The World Bank Group pushes privatization as a key solution to the water crisis. It is the largest funder of water management in the developing world, with loans and financing channeled through the group’s International Finance Corporation (IFC). Since the 1980s, the IFC has been promoting these water projects as part of a broader set of privatization policies, with loans and financing tied to enacting austerity measures designed to shrink the state, from the telecom industry to water utilities.
But international advocacy and civil society groups point to the pockmarked record of private-sector water projects and are calling on the World Bank Group to end support for private water.
In the decades since the IFC’s initial push, we have seen the results of water privatization: It doesn’t work. Water is not like telecommunications or transportation. You could tolerate crappy phone service, but have faulty pipes connecting to your municipal water and you’re in real trouble. Water is exceptional.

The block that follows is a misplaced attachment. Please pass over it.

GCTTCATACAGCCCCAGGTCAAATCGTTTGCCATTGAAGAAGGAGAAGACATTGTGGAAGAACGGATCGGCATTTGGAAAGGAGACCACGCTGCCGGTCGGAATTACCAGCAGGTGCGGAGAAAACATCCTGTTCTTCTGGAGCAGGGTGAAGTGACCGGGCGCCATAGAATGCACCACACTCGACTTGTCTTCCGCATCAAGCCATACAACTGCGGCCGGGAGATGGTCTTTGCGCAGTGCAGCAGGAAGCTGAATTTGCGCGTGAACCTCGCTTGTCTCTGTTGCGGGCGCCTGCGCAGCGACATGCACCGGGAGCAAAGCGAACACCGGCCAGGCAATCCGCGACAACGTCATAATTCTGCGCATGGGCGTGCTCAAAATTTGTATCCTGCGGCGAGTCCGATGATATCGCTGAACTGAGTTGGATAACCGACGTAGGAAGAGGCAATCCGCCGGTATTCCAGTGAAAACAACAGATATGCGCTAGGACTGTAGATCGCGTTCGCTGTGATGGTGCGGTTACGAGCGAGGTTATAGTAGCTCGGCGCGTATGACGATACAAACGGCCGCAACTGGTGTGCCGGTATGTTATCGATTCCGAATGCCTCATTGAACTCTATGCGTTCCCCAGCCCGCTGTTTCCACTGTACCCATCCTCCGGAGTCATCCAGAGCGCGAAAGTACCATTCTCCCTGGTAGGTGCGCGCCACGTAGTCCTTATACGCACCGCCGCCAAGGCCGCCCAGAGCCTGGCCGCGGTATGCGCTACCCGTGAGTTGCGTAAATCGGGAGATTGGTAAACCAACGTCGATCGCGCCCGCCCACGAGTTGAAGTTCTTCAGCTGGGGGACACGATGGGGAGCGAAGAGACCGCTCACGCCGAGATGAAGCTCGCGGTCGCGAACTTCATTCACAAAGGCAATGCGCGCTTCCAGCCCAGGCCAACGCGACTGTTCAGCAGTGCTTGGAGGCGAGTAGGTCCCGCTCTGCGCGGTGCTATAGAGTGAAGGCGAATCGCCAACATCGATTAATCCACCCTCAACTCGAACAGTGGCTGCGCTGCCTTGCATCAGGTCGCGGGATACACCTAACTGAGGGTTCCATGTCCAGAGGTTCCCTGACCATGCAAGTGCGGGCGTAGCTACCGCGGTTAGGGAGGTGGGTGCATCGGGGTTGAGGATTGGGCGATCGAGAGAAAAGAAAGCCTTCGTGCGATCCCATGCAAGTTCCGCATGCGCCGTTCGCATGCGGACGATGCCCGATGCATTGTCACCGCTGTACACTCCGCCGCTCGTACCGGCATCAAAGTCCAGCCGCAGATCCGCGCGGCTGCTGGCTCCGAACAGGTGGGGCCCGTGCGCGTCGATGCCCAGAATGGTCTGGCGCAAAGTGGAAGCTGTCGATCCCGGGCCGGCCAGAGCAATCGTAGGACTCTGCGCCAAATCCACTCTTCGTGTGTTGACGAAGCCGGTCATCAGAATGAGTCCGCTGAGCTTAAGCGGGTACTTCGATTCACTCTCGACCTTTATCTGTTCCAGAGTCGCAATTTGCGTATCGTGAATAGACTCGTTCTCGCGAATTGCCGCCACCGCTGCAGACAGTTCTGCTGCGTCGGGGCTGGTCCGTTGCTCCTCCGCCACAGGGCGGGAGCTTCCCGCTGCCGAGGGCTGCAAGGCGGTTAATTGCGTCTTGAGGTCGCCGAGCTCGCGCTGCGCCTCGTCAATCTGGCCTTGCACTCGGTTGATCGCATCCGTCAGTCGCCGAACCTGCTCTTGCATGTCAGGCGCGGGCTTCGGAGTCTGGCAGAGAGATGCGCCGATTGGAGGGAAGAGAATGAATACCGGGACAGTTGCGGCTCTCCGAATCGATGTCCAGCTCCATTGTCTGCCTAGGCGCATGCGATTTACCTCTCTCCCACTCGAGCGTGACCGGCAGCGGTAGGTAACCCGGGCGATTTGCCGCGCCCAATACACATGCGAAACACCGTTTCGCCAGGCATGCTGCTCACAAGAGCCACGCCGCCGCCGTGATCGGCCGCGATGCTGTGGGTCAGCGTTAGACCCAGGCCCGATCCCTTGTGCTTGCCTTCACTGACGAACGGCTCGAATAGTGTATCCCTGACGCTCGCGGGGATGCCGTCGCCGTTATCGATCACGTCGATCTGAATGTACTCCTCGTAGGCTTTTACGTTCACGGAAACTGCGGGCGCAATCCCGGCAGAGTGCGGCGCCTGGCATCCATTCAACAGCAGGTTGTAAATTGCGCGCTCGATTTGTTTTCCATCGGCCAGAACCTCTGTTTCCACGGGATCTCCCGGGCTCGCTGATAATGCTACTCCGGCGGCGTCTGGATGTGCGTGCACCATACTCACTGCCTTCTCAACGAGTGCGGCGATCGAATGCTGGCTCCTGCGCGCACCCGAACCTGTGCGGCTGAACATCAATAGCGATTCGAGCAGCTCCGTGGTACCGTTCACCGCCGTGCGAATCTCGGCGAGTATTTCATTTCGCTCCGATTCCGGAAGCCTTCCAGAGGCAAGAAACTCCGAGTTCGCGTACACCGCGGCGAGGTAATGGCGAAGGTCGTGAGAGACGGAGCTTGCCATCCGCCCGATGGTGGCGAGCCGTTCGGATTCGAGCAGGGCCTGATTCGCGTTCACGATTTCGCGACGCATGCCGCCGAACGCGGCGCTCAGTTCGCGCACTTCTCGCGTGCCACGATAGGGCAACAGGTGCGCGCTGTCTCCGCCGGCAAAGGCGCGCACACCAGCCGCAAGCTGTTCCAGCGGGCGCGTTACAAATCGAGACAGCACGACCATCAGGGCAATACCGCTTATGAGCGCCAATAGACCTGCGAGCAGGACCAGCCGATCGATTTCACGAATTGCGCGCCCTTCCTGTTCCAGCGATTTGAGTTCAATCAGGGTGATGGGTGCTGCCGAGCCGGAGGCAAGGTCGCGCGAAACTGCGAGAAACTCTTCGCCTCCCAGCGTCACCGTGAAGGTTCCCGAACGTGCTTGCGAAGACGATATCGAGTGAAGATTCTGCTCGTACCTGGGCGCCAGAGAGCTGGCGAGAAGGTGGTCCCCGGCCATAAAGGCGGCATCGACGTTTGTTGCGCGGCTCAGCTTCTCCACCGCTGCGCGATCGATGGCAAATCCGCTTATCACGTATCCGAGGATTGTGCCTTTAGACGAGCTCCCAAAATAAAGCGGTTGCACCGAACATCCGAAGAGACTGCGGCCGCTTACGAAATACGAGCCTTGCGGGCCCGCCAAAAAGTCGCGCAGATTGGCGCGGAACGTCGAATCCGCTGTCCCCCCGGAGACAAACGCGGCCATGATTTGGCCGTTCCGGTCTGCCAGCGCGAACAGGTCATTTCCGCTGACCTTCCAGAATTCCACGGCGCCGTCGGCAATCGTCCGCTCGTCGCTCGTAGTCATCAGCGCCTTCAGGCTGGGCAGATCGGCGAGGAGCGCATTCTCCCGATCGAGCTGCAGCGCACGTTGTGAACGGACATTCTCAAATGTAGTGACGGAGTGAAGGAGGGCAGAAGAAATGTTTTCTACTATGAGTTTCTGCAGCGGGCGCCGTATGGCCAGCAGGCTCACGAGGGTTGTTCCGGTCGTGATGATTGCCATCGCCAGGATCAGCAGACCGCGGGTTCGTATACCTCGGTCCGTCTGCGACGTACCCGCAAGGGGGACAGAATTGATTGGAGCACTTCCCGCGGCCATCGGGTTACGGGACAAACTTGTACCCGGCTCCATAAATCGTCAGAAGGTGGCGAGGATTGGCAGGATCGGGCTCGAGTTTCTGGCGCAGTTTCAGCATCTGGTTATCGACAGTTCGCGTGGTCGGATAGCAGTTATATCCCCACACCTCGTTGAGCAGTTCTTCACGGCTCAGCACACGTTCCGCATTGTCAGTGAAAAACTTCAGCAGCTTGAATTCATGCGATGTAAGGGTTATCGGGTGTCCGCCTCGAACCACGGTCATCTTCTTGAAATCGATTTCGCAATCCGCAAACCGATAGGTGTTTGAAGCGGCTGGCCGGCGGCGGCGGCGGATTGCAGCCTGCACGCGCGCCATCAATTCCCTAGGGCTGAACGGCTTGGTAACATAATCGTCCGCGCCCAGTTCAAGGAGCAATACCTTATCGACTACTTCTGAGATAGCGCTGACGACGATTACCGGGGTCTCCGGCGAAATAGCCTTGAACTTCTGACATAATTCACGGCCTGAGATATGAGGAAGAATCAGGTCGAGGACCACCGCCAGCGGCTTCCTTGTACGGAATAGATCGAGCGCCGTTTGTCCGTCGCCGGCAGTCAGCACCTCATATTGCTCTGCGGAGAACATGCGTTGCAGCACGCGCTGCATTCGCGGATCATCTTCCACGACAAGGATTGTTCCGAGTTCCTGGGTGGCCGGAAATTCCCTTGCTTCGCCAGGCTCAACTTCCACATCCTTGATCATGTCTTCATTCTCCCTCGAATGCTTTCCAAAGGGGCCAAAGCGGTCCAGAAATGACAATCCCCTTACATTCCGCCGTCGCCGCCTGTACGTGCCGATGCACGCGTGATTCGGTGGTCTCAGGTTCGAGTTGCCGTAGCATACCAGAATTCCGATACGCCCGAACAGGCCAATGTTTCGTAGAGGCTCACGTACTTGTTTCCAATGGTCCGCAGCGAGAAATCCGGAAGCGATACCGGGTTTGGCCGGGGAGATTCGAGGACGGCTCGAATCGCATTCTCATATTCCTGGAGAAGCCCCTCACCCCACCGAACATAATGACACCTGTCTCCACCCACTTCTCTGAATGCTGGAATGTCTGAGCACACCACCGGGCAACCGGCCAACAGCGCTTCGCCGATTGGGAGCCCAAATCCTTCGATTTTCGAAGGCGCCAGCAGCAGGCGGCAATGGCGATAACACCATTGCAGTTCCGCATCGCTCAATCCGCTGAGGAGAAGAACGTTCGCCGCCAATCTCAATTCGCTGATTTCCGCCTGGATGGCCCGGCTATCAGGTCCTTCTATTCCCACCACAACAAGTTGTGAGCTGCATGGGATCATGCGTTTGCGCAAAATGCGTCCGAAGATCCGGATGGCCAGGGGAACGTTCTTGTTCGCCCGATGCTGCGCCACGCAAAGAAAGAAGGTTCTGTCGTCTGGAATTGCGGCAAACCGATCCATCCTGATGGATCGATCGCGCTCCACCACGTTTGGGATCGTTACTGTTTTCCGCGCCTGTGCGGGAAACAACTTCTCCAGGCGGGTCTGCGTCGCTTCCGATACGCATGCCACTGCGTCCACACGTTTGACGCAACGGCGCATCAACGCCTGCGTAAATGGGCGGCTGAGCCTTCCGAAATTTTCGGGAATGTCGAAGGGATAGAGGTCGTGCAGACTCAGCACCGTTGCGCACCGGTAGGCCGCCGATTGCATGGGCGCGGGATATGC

(Read Full Text) (Photo Credit: ZME Science)

america-wakiewakie:

World Bank Wants Water Privatized, Despite Risk | Al Jazeera

Humans can survive weeks without food, but only days without water — in some conditions, only hours. It may sound clichéd, but it’s no hyperbole: Water is life. So what happens when private companies control the spigot? Evidence from water privatization projects around the world paints a pretty clear picture — public health is at stake.

In the run-up to its annual spring meeting this month, the World Bank Group, which offers loans, advice and other resources to developing countries, held four days of dialogues in Washington, D.C. Civil society groups from around the world and World Bank Group staff convened to discuss many topics. Water was high on the list.